Category: Ranking: 1st = excellent, 2nd = good, 3rd = soso, 4th = hmmmmm
Best line-up: Wacken, SB/BA, no 3rd, Bloodstock
Best organized (for the audience): BA, Wacken/SB, no 3rd, Bloodstock
Best sound: SB, Wacken/BA, no 3rd, Bloodstock
Coolest audience: Wacken, SB, BA, Bloodstock
Best merch: Wacken, BA, SB, Bloodstock
Best goodie bag: Wacken, BA, SB, Bloodstock
(in Wacken every guest got: a rucksack, fridge magnet, badge, key holder, ear plugs, poster, shower gel, detergent, rubbish bag, sticker, condom, cloth patch),
(at BA: plastic festival schedule on neck strap, DVD from year before),
(at SB: earplugs),
(at Bloodstock: nothing)
Best toilets: Wacken, SB/BA, no 3rd, Bloodstock
Best food: BA, SB, Wacken, Bloodstock
Best drinks: BA (0.5l), SB (0.4l), Wacken (0.3l), Bloodstock (no cups, just plastic bottles)
Best venue: BA, Wacken, SB, Bloodstock
Best pit sluts: SB, Wacken, BA, Bloodstock
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Cheers!

Metal Festival Nikki: Part 5 – Lichfield to Dinkelsbuehl

After sleeping in at my sister’s home following my arrival from the UK, some family action, and a very important piece of work: washing clothes, my sister and I traveled south with her car to a city called Crailsheim. Crailsheim lies in the middle of the triangle formed by Wuerzburg, Nuernberg and Stuttgart, almost or over 100 km away from either city and is sort of the center of German nowhere. Crailsheim itself has an amazing 33,000 inhabitants.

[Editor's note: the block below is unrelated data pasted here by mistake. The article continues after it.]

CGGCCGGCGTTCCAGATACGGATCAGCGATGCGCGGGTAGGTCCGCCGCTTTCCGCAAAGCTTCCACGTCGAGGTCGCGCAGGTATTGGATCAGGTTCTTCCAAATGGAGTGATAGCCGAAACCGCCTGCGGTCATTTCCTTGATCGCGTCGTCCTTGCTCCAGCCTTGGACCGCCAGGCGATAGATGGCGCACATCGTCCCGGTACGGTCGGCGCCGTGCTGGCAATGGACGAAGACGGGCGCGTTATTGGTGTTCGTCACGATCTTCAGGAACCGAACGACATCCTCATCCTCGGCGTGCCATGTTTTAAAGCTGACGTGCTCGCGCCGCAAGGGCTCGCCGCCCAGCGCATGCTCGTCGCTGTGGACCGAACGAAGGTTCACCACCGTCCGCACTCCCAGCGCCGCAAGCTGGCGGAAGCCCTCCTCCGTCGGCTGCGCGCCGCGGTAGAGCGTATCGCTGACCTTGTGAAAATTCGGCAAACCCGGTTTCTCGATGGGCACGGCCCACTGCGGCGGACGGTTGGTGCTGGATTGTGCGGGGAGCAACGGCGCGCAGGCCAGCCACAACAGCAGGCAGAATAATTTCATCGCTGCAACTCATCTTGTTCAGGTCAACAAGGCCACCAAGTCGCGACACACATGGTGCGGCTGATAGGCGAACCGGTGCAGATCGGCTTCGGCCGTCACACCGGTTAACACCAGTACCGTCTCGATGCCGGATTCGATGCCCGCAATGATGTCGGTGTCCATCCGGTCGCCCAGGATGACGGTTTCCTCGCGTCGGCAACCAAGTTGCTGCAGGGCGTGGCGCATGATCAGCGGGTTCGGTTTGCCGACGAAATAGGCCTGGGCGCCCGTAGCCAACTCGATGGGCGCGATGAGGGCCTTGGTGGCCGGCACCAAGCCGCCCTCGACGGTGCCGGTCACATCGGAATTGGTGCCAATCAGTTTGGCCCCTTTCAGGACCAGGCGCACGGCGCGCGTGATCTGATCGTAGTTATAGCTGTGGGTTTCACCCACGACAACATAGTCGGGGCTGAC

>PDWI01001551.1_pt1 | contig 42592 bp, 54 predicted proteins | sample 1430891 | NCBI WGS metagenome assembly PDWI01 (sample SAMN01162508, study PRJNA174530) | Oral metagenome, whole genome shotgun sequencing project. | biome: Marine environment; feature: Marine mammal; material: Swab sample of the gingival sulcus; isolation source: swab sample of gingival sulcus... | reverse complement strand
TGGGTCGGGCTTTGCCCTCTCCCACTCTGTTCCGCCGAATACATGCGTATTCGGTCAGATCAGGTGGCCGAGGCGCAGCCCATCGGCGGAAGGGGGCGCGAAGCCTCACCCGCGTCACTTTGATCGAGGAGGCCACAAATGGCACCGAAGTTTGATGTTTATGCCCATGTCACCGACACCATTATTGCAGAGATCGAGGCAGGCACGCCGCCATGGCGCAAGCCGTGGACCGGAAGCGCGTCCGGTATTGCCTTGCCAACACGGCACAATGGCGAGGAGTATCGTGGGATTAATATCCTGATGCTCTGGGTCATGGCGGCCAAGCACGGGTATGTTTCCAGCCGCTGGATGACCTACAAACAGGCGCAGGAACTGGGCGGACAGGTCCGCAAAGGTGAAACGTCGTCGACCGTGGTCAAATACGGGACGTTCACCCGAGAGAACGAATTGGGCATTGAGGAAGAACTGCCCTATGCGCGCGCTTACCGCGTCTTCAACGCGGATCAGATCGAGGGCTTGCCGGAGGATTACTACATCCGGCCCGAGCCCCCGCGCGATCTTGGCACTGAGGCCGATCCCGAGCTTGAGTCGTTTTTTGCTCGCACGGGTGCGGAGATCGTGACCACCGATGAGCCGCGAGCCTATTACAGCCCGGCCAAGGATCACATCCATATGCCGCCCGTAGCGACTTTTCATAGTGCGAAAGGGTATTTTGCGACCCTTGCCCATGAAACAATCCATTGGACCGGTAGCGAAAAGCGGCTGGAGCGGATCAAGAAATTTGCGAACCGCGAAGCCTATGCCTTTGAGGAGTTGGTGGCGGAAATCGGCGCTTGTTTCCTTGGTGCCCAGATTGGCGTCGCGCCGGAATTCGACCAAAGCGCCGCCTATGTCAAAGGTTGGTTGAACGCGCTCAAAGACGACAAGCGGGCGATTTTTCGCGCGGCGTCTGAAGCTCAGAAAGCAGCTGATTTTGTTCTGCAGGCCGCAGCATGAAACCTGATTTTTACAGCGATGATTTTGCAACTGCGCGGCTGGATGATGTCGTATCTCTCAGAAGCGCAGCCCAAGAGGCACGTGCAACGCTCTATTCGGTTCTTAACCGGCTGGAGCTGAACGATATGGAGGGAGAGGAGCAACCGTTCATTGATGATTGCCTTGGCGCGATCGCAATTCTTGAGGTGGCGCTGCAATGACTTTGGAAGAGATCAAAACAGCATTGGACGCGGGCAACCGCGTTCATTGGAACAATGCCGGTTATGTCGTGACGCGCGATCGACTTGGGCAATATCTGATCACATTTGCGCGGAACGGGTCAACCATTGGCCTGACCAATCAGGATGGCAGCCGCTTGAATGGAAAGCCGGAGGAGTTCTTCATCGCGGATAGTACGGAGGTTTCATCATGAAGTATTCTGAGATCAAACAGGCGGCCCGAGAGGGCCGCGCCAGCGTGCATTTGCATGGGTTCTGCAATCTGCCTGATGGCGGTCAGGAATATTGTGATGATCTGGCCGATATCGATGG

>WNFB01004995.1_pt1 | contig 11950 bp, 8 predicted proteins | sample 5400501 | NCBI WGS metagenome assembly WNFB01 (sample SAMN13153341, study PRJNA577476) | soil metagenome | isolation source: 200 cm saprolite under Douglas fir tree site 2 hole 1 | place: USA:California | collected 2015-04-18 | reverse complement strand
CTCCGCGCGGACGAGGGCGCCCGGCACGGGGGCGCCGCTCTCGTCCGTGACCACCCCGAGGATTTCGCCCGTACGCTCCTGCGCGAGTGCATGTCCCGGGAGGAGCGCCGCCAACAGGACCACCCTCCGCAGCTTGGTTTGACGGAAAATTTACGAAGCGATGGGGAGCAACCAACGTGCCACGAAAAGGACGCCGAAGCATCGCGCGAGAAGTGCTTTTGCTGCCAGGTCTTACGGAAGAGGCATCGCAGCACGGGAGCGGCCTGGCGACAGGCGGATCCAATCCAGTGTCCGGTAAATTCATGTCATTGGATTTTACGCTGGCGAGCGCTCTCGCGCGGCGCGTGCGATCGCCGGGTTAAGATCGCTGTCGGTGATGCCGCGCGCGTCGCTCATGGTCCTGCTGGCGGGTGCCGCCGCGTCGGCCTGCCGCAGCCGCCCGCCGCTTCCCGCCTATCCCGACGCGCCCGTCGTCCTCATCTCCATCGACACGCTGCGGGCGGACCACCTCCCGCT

Why did we go there? Well, because it lies 20 km from my eventual goal, the even smaller town of Dinkelsbuehl, host to the Summer Breeze Metal festival.

Our hotel was okay, but the staff, a grandpa of over 60, was monstrously German, meaning being ridiculously unfriendly and grouchy at the check in. We explored the town on foot for a bit to find it completely dull, deserted and provincial. Well, other people might call it idyllic, quiet and peaceful… But, not my sister and me… We ate at a Greek restaurant, one of three decent eateries we could find, two of them being Greek, one Italian. I had wanted some German food for a change, but…

Breakfast in our hotel happened on weekdays from 6:30 till 9:00. Since we were on holidays, however, 9:00 was about when we got up! We didn’t bother with getting up earlier to meet the breakfast slot. Instead we went to a bakery we had discovered the night before for coffee and pastry. That satisfied, we rode by car to the “romantic road” town of Rothenburg, which is a famous tourist spot, especially popular with Japanese and American tourists.
It’s a medieval town which has not been destroyed during WW2. We had seen everything after about half a day, the town not being that big 😉 and spent the time with eating ice cream and later on having a German dinner.